I was just about to leave the operation theater when  a patient was rushed in on a stretcher. He was moaning, sweating, and dripping blood. His arm was wrapped in soiled shirts and scarves, lying limply across his chest. “Hippo bite” the nurse announced. This was the second hippo bite patient I saw in just over one week. The nurses expertly inserted a cannula (they have magic fingers) and we waited as the patient received 500 mL normal saline pre op. He had ketamine for pain management which made his eyes go whacky. Doctor Uli examined his right arm. The hippo had taken a pretty nasty chomp. The humerus was completely fractured (later I would stick my fingers in the space between the two halves of his humerus and appreciate the spongy feeling of cancellous bone compared to the smooth hard cortex). Dark red veinous blood gushed out of the wound. I could see a jagged cross section through his biceps and underlying muscles and connective tissues down to the bone. Moving his injured arm around with my left arm I could hold my right fingers over his fractured humerus until it was aligned. Uli expertly brought both ends of the humerus together and began drilling while I held the arm in place. The drill is a standard carpentry drill with various bits. We used long metal screws to drill into the cancellous tissue. Uli would detach the screws from the bit and leave them poking out of the patient’s arm about 6 inches above the flesh. Then we took clamps and a horizontal beam to stabilize the fracture. I felt inside the wound and noted that the two ends were articulating as precisely as possible considering the fact that some bone mass had be lost in fragments that we removed from the site. We tightened the bolts like you would tighten bolts on any machine. So with a bit of mechanics and carpentry the external fixation was in place for optimal bone healing.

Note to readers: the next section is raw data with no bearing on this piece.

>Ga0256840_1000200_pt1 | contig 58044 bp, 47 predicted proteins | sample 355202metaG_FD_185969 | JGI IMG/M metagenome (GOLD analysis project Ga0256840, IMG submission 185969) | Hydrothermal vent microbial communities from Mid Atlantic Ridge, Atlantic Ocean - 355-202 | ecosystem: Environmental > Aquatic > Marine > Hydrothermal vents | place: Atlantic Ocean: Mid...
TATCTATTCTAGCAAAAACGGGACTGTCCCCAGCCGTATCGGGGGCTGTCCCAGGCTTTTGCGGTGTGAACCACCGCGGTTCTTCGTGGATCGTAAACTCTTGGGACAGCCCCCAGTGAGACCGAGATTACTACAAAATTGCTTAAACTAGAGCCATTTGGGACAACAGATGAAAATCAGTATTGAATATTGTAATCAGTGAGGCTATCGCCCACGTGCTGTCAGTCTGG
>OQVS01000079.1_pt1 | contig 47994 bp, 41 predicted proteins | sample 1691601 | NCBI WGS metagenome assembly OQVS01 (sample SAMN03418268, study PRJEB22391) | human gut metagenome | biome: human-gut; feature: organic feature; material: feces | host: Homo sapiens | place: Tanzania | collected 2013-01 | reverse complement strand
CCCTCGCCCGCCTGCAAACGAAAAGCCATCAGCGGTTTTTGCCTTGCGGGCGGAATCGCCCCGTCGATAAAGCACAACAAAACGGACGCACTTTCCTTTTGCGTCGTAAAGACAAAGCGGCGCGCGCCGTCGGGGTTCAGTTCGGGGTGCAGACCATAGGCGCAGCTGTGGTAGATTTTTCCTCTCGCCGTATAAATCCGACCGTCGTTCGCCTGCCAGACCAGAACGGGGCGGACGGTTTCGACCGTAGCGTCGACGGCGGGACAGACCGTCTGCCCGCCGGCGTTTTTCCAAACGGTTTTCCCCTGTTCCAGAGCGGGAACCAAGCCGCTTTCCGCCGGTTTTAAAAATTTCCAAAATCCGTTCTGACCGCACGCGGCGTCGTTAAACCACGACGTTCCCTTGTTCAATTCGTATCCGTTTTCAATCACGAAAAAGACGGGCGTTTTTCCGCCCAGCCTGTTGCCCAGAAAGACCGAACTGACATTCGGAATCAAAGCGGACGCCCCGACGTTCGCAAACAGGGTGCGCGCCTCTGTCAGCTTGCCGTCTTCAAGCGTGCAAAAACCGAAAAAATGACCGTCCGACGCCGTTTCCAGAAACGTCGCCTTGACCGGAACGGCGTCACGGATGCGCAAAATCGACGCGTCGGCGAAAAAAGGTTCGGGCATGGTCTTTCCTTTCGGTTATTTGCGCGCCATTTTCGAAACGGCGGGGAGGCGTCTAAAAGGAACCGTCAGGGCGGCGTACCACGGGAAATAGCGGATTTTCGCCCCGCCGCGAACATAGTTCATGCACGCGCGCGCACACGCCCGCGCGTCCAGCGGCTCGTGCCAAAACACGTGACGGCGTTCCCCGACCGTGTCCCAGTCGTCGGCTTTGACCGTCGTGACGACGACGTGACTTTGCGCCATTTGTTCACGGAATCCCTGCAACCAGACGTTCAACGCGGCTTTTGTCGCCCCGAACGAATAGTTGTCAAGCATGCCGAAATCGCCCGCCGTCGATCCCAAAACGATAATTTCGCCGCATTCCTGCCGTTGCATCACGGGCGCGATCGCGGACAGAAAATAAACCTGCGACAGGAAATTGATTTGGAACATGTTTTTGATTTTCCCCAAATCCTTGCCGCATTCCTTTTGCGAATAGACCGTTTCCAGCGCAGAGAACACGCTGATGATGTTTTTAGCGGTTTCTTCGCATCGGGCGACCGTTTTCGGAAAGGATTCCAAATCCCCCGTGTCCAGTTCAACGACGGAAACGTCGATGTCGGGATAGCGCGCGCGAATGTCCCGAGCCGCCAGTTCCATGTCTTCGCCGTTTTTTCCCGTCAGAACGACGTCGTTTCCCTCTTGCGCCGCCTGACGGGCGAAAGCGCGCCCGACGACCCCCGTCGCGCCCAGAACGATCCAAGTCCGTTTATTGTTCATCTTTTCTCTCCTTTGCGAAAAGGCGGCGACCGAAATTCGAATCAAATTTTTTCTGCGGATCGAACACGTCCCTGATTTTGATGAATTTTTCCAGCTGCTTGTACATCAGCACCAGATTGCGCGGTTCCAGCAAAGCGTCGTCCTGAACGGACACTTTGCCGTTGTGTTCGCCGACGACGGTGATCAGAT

I left the theater and met our new guests from England. They are a group of final year medical students just like all the others who currently share the clay house. It is loads of fun having so many young people excited to learn about medicine around. I just want to make sure that I spend enough time with the Ugandans as well. They  live outside the hospital compound so it is more difficult to make arrangements. I went on a short run to the market and back. Then we all ate dinner of irish potatoes, beans, cabbage, rice, pineapple together outside because the electricity wasn’t working. A surgeon from Mercy Ships, an NGO providing women’s health services in underserved parts of Africa came for a visit. She is fantastic. She has a family but they still manage to do all this medical traveling. They pile the kids into a boat and go to places like Guinea where she, mom surgeon, operates on women with fistulas or prolapses. 

Ruwenzori Foothills: Sunday March 22nd

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During the ebola scare when I was not allowed in the hospital I set off on my own up a mountain behind the hospital campus.  I passed a few trading centers before I found myself at the house of a young girl, Lydia, whom I had met previously.  Her brothers and sisters ushered me into their house where their mother had prepared a lunch of cassava, beans, and sweet potato mash on a huge plate to be shared amongst all eight of them. They invited me to eat and found a fork somewhere in the house as they themselves took food with their hands. I felt honored to eat with them. I felt silly as the only one with a fork but I  also appreciated the gesture. Lydia appeared in the doorway and I asked if she would like to join me on my hike to the very top of the mountain. She said yes and her little sister eagerly joined as well. 

The three of us set off through coffee, sugarcane, cacao, cassava, and banana plantations and fields to the little goat path that pretty much went up the mountain vertically. I was exhausted and complaining of blisters after an hour. I took the hiking boots I had borrowed from the Belgian nurse off and hiked barefoot. As we hiked higher and higher we could see the patchwork quilted farmland spread out all the way to Lake Edward. Then in the far distance another chain of mountains. At the very top of the Ruwenzori foothill mountain we could see the real Rwenzoris soaring into the clouds. It was chilly up there. We sat in the shade and shared sandwiches I had packed from the hospital. These small kids whose homes were way up in the peaks stared at us curiously. I gave them bits of a granola bar which was a big hit. The kids went wild, summersaulting and giggling and skipping about. After our sandwiches we descended. I was so thirsty and the temptation to drink the untreated well water was very hard especially seeing Lydia and her little sister gulp down handfuls of cold mountain water. But I was not keen on getting parasites or cholera or any other critter that my stomach probably cannot handle (well at this point maybe it could…).